18 people have been killed and many others have been injured in Tehran, Iran’s capital, as a result of fatal flash floods that struck early Thursday morning.
The Imamzadeh Davood district in northwest Tehran, home to a popular shrine that attracts locals and visitors alike, is said to be the most damaged, according to emergency services.
After extensive search and rescue efforts, the death toll has risen to six. A large number of people have also gone missing. Recent reports suggest state the death count has risen to 18.
Flash floods in Tehran’s mountainous Imamzadeh Davood neighborhood happened at 2:00 a.m. local time on Thursday (21:30 GMT) after heavy rains caused landslides and mudslides, officials said.
Several areas in western and southern Tehran were affected by flooding and mudslides as a result of the heavy rain, according to Iran Red Crescent Society Tehran president Shaheen Fathi. The mountainous Imamzadeh Davood area was the hardest hit.
There have been several rapid reaction and rescue teams dispatched to search for missing people, he said.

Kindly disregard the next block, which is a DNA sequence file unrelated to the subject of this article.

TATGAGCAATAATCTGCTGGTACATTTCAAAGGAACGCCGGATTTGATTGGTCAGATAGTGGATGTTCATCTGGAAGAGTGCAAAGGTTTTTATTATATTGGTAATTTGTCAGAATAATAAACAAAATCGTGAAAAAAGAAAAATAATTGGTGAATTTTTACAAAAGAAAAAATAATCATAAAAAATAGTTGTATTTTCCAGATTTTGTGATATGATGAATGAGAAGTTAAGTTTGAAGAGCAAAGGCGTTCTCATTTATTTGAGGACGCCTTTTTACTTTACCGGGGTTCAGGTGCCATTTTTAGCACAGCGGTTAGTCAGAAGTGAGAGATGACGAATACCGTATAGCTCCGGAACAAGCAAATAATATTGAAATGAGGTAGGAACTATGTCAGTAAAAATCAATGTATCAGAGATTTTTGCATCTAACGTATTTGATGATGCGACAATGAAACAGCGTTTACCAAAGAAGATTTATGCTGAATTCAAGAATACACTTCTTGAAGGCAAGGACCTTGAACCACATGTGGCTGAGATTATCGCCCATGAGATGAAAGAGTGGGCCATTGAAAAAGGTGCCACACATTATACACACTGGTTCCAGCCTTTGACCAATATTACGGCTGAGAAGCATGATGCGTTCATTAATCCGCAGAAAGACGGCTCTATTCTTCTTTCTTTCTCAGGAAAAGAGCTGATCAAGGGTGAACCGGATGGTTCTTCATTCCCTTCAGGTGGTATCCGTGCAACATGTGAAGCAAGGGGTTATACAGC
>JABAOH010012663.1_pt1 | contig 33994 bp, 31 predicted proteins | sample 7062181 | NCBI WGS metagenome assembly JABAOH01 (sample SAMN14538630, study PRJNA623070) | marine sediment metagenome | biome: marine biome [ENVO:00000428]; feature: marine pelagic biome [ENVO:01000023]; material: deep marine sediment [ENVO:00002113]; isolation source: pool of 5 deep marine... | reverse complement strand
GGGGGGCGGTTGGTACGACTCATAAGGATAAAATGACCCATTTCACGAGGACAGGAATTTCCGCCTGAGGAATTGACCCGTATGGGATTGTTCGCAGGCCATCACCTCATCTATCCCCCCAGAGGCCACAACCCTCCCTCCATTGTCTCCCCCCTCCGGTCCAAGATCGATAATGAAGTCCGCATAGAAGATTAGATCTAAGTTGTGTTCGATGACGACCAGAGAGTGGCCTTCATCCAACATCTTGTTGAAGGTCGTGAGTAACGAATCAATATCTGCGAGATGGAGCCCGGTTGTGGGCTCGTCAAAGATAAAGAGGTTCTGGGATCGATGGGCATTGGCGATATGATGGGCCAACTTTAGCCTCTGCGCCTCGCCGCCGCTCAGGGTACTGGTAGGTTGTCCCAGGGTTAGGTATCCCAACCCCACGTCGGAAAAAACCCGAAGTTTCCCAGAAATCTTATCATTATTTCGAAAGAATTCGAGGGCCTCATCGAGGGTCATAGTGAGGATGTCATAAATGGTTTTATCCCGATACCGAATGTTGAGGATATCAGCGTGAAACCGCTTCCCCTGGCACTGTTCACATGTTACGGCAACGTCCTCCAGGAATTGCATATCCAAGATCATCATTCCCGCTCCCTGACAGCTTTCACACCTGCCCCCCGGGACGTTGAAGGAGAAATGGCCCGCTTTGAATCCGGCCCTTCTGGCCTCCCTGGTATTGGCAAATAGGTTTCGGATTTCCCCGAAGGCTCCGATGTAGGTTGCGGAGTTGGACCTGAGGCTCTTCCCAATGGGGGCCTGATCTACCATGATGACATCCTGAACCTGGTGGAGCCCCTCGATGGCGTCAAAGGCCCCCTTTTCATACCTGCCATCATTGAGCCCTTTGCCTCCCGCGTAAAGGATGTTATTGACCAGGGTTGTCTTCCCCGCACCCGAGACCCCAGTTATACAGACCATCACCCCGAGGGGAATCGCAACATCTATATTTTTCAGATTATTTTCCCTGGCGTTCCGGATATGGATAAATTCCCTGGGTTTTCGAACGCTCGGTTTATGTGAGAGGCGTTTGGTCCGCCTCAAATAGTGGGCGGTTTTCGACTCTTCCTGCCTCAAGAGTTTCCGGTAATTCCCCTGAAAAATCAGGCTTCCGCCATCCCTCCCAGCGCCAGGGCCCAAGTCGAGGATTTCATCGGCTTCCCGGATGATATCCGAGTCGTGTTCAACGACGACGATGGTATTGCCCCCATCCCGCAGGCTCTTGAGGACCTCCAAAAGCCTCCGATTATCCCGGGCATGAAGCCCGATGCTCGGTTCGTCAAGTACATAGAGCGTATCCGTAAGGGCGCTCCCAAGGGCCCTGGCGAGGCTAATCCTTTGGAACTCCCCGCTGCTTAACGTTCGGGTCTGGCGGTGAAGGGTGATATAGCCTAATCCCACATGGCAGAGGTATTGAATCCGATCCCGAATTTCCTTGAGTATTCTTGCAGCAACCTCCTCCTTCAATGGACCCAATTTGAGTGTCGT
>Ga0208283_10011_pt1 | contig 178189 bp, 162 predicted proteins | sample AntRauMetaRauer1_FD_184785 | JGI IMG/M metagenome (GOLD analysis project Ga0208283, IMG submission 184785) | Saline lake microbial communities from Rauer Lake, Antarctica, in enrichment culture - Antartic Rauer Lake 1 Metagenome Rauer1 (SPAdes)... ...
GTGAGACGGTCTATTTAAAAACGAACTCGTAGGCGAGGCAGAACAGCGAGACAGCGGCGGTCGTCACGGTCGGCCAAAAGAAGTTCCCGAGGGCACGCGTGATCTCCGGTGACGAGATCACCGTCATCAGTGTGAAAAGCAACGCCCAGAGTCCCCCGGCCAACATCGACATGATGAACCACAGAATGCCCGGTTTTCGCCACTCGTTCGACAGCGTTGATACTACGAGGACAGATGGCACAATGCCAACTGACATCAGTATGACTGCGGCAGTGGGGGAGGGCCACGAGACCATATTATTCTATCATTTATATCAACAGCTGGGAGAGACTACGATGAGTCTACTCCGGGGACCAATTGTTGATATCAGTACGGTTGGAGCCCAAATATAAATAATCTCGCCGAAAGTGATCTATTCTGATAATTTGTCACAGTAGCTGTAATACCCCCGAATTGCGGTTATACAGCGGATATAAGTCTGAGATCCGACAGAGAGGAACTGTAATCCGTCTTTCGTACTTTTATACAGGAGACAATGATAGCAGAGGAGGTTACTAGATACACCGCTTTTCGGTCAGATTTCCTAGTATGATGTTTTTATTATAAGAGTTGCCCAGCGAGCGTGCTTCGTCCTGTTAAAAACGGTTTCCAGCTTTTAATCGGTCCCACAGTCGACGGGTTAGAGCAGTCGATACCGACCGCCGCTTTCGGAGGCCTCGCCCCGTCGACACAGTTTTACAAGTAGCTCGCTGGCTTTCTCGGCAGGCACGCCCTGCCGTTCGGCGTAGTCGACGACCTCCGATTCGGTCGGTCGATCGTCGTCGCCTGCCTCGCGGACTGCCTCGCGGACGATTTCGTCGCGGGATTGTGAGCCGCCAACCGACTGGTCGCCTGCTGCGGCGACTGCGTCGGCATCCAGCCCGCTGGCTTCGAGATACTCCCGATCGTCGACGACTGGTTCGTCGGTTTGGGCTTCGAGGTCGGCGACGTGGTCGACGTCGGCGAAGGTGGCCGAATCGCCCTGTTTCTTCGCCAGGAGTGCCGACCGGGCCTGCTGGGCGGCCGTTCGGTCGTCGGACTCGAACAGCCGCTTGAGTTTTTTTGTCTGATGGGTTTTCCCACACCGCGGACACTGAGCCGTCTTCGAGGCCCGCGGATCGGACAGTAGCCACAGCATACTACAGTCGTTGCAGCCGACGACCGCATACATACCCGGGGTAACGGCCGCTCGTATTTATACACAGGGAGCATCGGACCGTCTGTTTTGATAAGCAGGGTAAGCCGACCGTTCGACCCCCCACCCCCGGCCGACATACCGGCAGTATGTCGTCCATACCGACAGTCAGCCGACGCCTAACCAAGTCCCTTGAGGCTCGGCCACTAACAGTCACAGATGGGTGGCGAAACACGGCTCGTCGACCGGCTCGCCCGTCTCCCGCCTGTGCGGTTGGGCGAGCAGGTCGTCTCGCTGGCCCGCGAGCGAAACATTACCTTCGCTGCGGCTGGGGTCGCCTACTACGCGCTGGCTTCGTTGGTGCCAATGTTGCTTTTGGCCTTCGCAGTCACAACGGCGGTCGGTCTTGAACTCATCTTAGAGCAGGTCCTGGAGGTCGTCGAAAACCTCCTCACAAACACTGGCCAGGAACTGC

Imamzadeh Davood shrine, which is located near Tochal ski resort in the Alborz Mountains and dates back to the Safavid period (1501-1736), is one of Tehran’s most popular trekking trails.
During his visit to western Hamadan province, Iran President Ebrahim Raisi asked local authorities to help individuals impacted by recent flash floods, his office announced.
Iran, a country plagued by lengthy periods of drought, has seen severe floods on a regular basis, most commonly in the summer months.
Climate change has been blamed for the extreme weather patterns that have occurred in recent years.
At least 22 people have been killed in flash floods in Iran’s southern Fars region in the last few weeks as a result of heavy rains and flooding.
An estimated $2 billion worth of damage has been caused as a result of the devastating floods that have hit southern Iran this year.
A warning of more heavy rains on Saturday and Sunday has been issued by the state weather service, which urged people to avoid streams and river beds.